Christmas Eve: Three in Four Americans Identify as Christian

AP Photo/David Goldman
AP Photo/David Goldman

On this Christmas Eve, three in four Americans identify as Christian, according to surveys conducted this year.

Gallup reports that, based on 173, 490 interviews conducted as part of its daily tracking from Jan. 2 to Dec. 21, the vast majority of Americans still consider themselves to be some variety of Christian. More than half still attend religious services at least monthly.

According to Gallup, about half of Americans are some form of Protestant or other non-Catholic Christian, down one percentage point from last year. Some 24 percent are Catholic. Next are the 16 percent who identified as atheist or agnostic — up one percentage point compared to 2013. After that, two percent are Mormon, two percent Jewish, one percent are Muslim, three percent are some other non-Christian religion, and three percent has no response.

Gallup notes that the slight decrease in Protestant identity in concert with the one percent rise in atheist/agnostic identity jibs with the trends of more than a half century.

“In the 1950s, Gallup surveys showed that up to 71% of Americans identified as Protestant, and small percentages had no religious identity,” Gallup reports. “Then, as now, however, well more than 90% of Americans who express a religious preference identify themselves as Christians.”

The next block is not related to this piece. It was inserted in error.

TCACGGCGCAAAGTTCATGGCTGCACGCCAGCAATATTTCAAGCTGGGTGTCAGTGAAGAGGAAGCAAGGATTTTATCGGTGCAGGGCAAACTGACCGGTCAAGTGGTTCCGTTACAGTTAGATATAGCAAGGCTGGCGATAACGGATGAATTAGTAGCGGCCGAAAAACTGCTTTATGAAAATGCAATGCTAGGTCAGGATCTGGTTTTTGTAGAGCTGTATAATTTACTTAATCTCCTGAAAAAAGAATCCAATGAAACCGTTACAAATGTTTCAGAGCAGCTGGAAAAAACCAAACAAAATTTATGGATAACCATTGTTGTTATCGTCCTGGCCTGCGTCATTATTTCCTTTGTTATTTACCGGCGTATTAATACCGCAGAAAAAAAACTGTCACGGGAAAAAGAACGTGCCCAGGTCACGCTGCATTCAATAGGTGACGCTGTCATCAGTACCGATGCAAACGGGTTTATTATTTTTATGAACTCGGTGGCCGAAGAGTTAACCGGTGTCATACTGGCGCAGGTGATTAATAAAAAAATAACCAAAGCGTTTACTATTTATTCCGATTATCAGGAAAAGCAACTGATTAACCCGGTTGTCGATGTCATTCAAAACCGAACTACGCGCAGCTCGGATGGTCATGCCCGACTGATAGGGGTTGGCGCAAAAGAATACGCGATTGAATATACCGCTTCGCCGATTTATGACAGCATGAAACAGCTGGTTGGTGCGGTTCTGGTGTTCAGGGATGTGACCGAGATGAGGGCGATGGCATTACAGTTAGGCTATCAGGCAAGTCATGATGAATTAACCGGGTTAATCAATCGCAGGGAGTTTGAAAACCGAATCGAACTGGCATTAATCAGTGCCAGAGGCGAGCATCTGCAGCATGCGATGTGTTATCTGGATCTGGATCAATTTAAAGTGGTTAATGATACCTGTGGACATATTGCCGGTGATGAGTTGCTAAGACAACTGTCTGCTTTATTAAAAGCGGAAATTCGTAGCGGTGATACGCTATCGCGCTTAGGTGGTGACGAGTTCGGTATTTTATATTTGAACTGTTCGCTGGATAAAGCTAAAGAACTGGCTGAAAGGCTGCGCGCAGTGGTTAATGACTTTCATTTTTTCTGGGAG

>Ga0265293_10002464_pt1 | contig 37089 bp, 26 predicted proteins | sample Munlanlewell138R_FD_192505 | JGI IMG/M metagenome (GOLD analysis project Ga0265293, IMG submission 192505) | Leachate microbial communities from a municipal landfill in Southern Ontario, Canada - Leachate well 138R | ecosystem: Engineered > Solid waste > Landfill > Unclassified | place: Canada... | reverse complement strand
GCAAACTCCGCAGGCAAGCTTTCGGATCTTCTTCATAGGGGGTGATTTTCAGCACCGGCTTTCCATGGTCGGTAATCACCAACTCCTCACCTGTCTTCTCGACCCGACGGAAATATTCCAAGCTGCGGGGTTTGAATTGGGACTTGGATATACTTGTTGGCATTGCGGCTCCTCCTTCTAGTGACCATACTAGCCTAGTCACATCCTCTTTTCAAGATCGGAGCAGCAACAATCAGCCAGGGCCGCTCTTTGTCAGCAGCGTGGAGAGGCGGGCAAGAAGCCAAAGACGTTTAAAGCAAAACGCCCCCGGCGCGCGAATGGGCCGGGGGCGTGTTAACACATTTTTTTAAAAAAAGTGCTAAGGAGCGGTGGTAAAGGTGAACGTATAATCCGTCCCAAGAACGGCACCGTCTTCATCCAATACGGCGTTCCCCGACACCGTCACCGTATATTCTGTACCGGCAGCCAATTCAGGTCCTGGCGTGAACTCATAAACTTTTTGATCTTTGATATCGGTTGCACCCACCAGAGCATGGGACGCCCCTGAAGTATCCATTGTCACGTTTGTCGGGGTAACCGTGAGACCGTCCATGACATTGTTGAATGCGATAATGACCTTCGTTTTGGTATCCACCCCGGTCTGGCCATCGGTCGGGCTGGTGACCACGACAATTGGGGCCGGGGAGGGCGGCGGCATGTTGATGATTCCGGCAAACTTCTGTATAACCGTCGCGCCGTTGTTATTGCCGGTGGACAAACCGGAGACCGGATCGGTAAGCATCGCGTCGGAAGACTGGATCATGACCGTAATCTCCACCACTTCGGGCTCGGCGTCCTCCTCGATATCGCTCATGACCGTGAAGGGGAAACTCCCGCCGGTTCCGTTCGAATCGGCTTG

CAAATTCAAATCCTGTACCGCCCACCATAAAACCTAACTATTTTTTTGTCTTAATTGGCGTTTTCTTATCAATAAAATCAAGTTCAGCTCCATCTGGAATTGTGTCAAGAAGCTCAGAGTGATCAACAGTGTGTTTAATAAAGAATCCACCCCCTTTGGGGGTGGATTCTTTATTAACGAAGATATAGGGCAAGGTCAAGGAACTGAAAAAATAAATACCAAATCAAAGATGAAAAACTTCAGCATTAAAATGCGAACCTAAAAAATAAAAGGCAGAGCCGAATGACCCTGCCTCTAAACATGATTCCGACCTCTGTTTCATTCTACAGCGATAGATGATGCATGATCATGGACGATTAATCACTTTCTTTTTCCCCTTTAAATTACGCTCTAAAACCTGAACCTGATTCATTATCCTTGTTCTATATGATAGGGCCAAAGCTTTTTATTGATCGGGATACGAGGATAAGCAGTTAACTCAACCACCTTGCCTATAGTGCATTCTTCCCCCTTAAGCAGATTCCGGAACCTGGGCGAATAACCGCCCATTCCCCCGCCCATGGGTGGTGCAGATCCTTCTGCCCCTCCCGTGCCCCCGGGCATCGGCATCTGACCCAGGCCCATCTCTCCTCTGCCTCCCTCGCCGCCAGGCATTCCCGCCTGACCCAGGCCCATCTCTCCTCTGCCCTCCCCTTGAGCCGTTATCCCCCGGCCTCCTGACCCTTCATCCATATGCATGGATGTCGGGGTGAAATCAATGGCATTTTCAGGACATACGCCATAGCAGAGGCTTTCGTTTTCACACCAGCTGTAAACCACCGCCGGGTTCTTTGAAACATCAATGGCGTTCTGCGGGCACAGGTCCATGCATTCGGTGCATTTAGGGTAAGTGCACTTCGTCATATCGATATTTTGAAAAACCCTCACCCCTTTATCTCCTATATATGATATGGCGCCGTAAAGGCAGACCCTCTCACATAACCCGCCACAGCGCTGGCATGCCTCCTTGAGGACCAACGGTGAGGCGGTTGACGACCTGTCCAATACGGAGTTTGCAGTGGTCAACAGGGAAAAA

And while there has been a slight uptick in non-believers, 53 percent of Americans report attending religious services regularly or at least once a month. Just one in five Americans report never attending religious services.

Of the listed faiths, Mormons report the highest attendance rate of all — with 75 percent reporting attending almost every week. Compare that to 53 percent of Protestants who reported attending weekly, 50 percent of Muslims, 45 percent of Catholics, 19 percent of Jews, and 19 percent of other non-Christian religions.

“The U.S. remains a largely Christian nation, with over three-quarters of Americans identifying as Protestant, Catholic or Mormon,” Gallup concludes. “The U.S. also remains a generally observant nation as measured by Americans’ self-reported attendance at religious services. Eight in 10 Americans attend religious services at least occasionally, while more than half attend monthly or more frequently. Mormons attend religious services most frequently, while those who identify as Jewish or with some other non-Christian religions attend the least.”

The survey results have a +/- one percentage point margin of error.


Please let us know if you're having issues with commenting.